This past Saturday, May 24, two red alert sirens activated throughout the western Negev city of Netivot. Two grad Katyusha rockets, fired at the city’s population of 30,000, fell in open areas.
Netivot was founded in 1956, three years after Sderot, as a development town and is home to a large number of Sephardic Jews from Morocco. Although Netivot has not experienced rocket fire as intensely as Sderot, Hamas’s more frequent use of grad Katyushas is making Netivot a target for Palestinian rocket fire.
Netivot is about 11 kilometers from Gaza, slightly further away from the Gazan border than Ashkelon. The first grad Katyusha struck Netivot in October 2007, landing several hundred meters away from a residential area.
Grad Katyushas are a more sophisticated version of the Soviet-designed Katyusha rocket and have a range of 20 kilometers.
In light of the growing rocket threat, Netivot was connected to the red color alert system, familiar to Sderot and other western Negev cities including Ashkelon, only two weeks ago. Yehiel Zohar, Netivot’s mayor, stated that the attack on Ashkelon’s mall, convinced him to activate the alarm in his city.
The siren system, known as Tzeva Adom, activates when a laser device feels the heat of the ground as the rocket is fired. The siren allows Israeli residents between 10-15 seconds to escape to shelter before the rocket lands.
The trauma of sirens and rocket explosions is relatively new for Netivot residents, although that is only a matter of time according to Netivot resident, Meital Ohayon. “It is only a question of time when Netivot begins to experience the rocket terror as frequently as Sderot.”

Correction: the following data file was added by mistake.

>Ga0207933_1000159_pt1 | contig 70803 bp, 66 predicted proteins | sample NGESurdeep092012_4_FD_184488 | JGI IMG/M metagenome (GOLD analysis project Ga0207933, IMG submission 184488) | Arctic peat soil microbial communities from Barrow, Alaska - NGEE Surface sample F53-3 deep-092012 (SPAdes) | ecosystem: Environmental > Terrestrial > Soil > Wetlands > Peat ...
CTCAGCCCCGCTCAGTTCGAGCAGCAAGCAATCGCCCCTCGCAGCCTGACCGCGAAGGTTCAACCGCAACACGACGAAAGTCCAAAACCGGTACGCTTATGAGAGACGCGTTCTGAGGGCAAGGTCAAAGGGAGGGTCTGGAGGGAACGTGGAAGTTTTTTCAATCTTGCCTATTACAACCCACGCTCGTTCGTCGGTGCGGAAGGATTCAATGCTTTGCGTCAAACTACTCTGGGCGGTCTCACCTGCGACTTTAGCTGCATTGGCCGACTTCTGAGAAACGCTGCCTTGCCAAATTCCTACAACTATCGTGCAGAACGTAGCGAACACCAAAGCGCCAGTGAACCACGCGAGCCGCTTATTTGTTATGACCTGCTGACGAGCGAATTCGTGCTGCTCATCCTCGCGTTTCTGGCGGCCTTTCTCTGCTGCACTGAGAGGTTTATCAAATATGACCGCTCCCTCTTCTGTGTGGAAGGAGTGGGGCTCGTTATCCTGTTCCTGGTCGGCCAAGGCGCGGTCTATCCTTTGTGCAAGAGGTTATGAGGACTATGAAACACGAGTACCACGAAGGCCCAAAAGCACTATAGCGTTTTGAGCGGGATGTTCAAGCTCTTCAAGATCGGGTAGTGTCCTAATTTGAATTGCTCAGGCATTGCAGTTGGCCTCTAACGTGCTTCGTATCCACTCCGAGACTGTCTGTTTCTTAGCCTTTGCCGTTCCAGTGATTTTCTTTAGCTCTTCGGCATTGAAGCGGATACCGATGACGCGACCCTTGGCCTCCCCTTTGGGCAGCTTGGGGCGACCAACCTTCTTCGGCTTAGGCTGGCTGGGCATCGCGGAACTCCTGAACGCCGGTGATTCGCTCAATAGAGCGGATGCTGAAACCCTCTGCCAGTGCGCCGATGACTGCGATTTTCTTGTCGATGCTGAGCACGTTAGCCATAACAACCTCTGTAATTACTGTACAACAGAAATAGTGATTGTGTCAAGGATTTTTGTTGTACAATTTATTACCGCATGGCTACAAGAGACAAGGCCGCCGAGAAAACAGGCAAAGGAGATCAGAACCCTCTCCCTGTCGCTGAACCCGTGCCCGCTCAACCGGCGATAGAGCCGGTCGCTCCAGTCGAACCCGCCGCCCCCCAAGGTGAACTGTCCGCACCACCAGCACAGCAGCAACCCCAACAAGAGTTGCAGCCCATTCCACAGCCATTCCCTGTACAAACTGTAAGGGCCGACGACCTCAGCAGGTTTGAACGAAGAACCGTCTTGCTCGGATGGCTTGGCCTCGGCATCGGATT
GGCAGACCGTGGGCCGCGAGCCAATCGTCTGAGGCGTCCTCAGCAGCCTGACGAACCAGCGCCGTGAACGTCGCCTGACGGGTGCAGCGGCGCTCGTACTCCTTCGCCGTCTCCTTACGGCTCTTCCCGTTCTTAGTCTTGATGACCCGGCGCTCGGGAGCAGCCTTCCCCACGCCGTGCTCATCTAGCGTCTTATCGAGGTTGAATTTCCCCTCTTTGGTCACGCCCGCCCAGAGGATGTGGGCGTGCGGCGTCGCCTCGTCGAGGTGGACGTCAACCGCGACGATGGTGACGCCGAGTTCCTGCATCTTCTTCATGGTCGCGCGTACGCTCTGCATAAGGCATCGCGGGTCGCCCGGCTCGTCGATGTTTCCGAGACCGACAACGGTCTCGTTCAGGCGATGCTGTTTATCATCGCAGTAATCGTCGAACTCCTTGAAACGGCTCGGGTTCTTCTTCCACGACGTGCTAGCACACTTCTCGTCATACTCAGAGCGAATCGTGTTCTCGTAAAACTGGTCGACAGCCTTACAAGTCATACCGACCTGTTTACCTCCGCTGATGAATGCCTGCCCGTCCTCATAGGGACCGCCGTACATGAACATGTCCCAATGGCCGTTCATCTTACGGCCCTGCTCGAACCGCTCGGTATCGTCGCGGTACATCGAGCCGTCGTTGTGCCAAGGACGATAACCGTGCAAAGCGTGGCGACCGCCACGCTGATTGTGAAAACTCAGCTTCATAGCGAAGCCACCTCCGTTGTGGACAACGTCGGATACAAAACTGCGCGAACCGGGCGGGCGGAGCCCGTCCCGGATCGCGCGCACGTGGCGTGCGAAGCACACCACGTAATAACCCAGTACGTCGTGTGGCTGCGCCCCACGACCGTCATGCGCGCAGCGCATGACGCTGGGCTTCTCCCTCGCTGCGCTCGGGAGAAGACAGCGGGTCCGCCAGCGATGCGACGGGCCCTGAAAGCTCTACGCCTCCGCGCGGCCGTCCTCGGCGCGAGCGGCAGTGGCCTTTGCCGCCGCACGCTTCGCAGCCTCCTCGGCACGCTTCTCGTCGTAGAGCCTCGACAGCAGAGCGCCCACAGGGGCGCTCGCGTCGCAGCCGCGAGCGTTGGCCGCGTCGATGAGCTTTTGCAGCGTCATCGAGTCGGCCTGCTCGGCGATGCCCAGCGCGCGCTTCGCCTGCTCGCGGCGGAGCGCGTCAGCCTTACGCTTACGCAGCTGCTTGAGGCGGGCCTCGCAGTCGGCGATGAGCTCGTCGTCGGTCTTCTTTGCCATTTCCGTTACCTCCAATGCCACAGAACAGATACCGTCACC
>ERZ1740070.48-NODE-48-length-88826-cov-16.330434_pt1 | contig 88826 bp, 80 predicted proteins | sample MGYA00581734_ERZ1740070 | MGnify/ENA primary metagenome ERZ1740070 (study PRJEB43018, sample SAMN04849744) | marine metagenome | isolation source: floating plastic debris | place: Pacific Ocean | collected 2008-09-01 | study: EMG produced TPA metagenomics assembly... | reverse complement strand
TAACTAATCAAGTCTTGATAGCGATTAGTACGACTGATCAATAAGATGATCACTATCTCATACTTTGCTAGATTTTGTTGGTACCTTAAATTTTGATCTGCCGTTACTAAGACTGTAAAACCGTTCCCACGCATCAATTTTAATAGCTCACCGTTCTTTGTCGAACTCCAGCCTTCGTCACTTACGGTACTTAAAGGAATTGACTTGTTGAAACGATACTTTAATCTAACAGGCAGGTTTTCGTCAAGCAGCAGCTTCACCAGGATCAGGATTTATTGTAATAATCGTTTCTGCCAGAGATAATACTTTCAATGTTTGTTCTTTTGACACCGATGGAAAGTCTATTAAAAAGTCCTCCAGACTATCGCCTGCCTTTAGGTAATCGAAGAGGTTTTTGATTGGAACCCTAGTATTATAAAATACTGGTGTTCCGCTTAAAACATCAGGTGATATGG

Meital describes the experience of the siren warning and grad-Katyusha explosion on Saturday morning, as unsettling and disturbing.
“At 6:30 am in the morning on Saturday, I heard the siren go off throughout the city of Netivot,” says Meital. “At first I thought I just imagined the siren so I woke up my sister and asked if she heard the siren. Suddenly we heard a tremendous BOOM, and I knew then that a Katyusha had been fired at us.”
“My sister and I were both shaking from the explosion,” says Meital.
“It is only a matter of time before Netivot residents will become experts on these rockets,” says Meital. “That angers me because I know that the residents of Netivot, like Sderot, will also be ignored by our government.”
Indeed, back in October 2007, when a grad-Katyusha hit Netivot, Zohar stated that the government had denied funds to Netivot for civil rocket defense. Zohar stated that the Israeli government will only allocate funds to rocket-shelled communities that are within a 10 kilometers radius from the Gaza border. Consequently, the Israeli government will not provide financial help for the community.
“The people of Sderot, before the disengagement in 2005, had no idea of what was to come in regard to the rocket fire,” says Meital. “In Netivot, I once believed that we would never understand the meaning of 15 seconds either.
“But now, even the conversations on Shabbat are beginning to revolve around the Katyusha rockets. During the meal last Shabbat, our neighbors debated whether it was safer to remain at home or run out to the bomb shelter, hoping to make it within 15 seconds of the siren sounding.
“I am even more frightened to think that this terrible routine of sirens and rocket explosions, known too well in Sderot, will soon become the normal routine in the city I was born and grew up in.
Approximately 60 Sderot families have relocated to Netivot during the past seven years of rocket fire. It is absurd to think that these families will have to move again in the future because of Palestinian rocket fire.